Using Bokashi Liquid
The liquid from the bucket can be used as a fertilizer for other plants. For your lawn, you can apply it diluted at a rate of 1 part bokashi liquid to 100 parts water. For non-edible or large perennial plants, you can use it diluted by about 100-300 parts water to 1 part bokashi liquid based on the nitrogen needs of the plant.
I don’t recommend using the bokashi liquid in your vegetable garden. Although composted bokashi is safe to use in your garden, the liquid comes out at various stages in the process. It hasn’t been composted. Also, it can be stinky in the earlier phases before fermentation really starts.
Tips for Bokashi
Bokashi is as easy as it sounds. Still, sometimes things can go wrong. For example, I learned a few things when I first started composting cat litter.
1. Keep Chemicals Out
For starters, you can bokashi that awful chemical, clumping cat litter you get at the grocery store. However, those nasty chemicals are still in there at the end.
I suggest you avoid using bokashi on anything with questionable chemicals in them. The same goes for plants that have fungal pathogens or disease. It’s better to leave those out of the bokashi bucket.
2. Maintain Moisture
Bokashi requires airtight conditions. Still, it also needs sufficient moisture. When you bokashi all your kitchen scraps, you tend to have lots of extra moisture.
If you only bokashi the stuff you can’t put directly in your compost pile, though, you may have to add water to start your bokashi. My cat litter trials taught me this too.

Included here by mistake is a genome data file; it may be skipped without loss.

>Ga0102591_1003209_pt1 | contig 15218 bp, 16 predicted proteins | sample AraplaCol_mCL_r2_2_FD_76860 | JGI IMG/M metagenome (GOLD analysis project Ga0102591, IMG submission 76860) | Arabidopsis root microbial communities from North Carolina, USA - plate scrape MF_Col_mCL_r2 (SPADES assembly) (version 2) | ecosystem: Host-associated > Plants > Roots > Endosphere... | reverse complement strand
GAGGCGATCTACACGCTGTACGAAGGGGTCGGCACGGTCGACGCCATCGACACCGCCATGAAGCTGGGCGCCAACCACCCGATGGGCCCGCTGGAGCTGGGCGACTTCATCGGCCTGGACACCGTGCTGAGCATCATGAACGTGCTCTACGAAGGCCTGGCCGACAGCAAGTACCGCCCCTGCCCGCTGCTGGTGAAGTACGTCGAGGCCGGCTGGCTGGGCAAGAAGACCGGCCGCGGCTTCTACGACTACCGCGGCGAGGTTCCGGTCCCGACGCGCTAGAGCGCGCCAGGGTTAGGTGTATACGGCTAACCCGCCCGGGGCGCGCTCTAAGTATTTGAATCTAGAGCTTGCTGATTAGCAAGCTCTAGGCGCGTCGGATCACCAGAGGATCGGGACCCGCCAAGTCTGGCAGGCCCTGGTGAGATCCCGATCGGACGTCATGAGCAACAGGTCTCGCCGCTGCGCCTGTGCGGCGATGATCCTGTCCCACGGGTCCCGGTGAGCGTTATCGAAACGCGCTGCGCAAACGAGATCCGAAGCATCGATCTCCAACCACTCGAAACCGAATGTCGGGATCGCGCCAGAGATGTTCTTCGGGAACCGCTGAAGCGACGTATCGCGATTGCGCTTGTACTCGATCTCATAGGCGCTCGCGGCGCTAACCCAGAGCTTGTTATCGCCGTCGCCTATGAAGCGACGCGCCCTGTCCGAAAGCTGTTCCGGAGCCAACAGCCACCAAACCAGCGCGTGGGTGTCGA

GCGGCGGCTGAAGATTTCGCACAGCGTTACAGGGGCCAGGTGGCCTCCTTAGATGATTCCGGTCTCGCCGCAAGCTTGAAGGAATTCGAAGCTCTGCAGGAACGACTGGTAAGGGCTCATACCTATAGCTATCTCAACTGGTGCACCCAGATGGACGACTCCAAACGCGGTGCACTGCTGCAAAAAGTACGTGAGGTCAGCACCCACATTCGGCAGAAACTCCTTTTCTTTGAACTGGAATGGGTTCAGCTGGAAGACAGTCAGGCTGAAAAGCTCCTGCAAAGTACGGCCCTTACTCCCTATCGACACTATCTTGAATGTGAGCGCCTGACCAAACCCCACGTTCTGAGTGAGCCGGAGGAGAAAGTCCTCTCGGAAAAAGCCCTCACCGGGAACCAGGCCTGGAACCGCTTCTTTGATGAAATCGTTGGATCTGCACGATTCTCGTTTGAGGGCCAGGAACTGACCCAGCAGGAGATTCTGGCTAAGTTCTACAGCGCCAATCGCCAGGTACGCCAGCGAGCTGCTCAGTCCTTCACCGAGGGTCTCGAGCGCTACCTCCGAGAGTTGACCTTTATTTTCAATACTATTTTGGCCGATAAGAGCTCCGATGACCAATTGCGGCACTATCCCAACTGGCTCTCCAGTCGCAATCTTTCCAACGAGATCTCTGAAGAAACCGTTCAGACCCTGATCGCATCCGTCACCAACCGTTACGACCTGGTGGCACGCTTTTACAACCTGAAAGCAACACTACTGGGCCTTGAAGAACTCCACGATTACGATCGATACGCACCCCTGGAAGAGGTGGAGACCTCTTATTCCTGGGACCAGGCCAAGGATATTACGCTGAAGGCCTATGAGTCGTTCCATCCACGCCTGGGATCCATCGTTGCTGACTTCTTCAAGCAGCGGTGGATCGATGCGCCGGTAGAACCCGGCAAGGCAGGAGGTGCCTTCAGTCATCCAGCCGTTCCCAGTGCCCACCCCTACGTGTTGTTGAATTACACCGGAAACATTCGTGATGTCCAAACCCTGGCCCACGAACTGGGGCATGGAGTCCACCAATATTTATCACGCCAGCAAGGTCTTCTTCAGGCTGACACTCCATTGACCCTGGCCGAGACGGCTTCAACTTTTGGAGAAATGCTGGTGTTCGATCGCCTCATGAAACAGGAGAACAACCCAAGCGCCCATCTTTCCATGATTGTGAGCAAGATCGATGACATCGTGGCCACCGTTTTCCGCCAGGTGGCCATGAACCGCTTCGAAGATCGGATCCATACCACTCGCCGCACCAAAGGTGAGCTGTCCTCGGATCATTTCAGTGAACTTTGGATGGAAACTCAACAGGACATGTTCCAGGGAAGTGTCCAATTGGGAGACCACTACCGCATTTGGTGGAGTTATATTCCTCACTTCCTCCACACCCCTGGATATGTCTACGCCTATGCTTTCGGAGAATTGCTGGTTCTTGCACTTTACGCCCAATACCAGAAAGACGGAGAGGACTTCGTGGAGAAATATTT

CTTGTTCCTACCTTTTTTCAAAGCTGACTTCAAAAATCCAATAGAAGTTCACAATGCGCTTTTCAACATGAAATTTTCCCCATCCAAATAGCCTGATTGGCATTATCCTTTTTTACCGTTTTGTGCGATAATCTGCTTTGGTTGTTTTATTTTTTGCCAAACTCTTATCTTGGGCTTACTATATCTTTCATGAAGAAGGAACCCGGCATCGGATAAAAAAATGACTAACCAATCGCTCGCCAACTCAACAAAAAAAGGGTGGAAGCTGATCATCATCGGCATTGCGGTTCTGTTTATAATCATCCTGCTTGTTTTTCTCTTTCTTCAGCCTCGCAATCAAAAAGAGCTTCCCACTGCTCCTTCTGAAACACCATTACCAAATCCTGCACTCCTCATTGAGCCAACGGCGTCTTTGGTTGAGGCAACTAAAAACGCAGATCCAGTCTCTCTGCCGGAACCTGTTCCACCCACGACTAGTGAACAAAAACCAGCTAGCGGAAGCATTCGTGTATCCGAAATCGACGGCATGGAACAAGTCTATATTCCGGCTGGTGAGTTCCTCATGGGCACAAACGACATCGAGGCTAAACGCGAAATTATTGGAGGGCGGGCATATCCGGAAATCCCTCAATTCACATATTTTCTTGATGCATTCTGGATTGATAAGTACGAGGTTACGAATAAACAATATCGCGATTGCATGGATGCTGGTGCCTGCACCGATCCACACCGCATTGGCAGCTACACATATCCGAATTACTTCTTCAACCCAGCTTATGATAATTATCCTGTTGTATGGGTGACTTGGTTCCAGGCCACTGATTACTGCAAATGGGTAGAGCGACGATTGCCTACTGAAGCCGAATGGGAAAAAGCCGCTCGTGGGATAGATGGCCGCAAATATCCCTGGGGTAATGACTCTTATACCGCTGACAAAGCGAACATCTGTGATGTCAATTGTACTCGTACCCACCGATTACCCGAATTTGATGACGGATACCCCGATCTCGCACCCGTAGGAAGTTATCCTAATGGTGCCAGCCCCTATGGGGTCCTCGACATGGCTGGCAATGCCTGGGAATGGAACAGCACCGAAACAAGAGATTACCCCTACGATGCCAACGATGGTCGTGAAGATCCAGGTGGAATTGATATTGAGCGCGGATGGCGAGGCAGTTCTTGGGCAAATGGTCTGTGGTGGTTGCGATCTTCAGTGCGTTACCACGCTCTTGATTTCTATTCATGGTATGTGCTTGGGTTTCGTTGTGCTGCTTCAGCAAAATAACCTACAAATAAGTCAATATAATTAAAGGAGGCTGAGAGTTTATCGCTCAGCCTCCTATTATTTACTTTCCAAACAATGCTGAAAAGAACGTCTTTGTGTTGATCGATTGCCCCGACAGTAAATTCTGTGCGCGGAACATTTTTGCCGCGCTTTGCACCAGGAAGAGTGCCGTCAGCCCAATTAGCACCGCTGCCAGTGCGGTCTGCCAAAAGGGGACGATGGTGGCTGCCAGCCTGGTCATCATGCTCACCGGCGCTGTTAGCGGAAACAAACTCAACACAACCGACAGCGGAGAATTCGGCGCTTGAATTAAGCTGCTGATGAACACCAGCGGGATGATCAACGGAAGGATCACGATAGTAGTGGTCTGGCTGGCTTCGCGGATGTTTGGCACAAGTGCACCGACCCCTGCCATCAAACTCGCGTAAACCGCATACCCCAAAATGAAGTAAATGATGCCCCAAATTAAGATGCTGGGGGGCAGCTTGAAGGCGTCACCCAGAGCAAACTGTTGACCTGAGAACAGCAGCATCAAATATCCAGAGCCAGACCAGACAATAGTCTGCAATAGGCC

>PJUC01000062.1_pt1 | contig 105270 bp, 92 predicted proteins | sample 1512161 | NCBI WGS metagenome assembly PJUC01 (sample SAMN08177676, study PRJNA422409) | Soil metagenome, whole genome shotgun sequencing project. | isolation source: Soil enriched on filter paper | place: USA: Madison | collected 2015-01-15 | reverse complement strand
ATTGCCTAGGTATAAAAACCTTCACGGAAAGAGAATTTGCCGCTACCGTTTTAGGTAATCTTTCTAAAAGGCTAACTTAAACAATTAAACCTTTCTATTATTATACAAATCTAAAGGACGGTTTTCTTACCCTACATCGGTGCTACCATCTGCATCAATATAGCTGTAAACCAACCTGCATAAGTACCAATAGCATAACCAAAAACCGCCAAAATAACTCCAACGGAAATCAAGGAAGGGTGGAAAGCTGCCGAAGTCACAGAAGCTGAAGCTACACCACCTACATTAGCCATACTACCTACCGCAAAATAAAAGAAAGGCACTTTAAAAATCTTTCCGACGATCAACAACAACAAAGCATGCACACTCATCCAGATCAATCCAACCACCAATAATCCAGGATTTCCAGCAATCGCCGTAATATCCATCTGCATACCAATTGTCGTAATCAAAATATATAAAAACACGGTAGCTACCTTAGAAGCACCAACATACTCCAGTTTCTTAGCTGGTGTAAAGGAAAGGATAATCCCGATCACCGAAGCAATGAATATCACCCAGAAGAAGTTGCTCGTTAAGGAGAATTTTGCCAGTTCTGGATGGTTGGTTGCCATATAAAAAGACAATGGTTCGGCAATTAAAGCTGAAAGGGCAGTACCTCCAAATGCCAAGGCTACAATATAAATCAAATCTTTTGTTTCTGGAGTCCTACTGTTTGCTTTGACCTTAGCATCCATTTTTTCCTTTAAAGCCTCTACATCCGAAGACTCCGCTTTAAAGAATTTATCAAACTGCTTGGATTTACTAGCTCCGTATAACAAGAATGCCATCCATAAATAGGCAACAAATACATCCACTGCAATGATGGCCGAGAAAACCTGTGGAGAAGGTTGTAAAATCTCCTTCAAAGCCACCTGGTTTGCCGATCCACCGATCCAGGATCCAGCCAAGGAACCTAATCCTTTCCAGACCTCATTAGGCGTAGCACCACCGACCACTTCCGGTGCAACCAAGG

When I tried to bokashi paper pellets, litter soil mixes, and more, they were all too dry to ferment properly. Once I added water, the process worked great.
3. Sniff Test
Most of the time, bokashi works perfectly. It’ll smell a bit like vinegar or alcohol and have frothy white mold in the
Sometimes the white mold doesn’t appear. That’s alright. However, if you don’t smell that funky, fermentation smell when you open the bucket after 2-3 weeks, do it again.
Just add more bran. Check the moisture and add water if necessary. Cover the container and let it go for another 2-3 weeks.
If it doesn’t work the second time, check your bokashi bran. It could be that your bran doesn’t have the bacteria necessary to initiate the process.
4. Multiple Buckets
Since it takes 2-3 weeks for bokashi to happen, I find I need a few buckets to keep in rotation.
Buying these can get pretty expensive. So if you need more than 1 or 2, refer to the above bokashi bucket ideas to cut your costs.
5. Bokashi is Beautiful
There is a bit of a yuck factor when you first start making bokashi. However, when you begin to see how much more compost you can make, that early aversion fades away.
In fact, if you truly want to bokashi a whole bunch of additional waste, use it in conjunction with your homemade composting toilet. Once you get the hang of bokashi, there’s very little you can’t transform into compost with this simple process!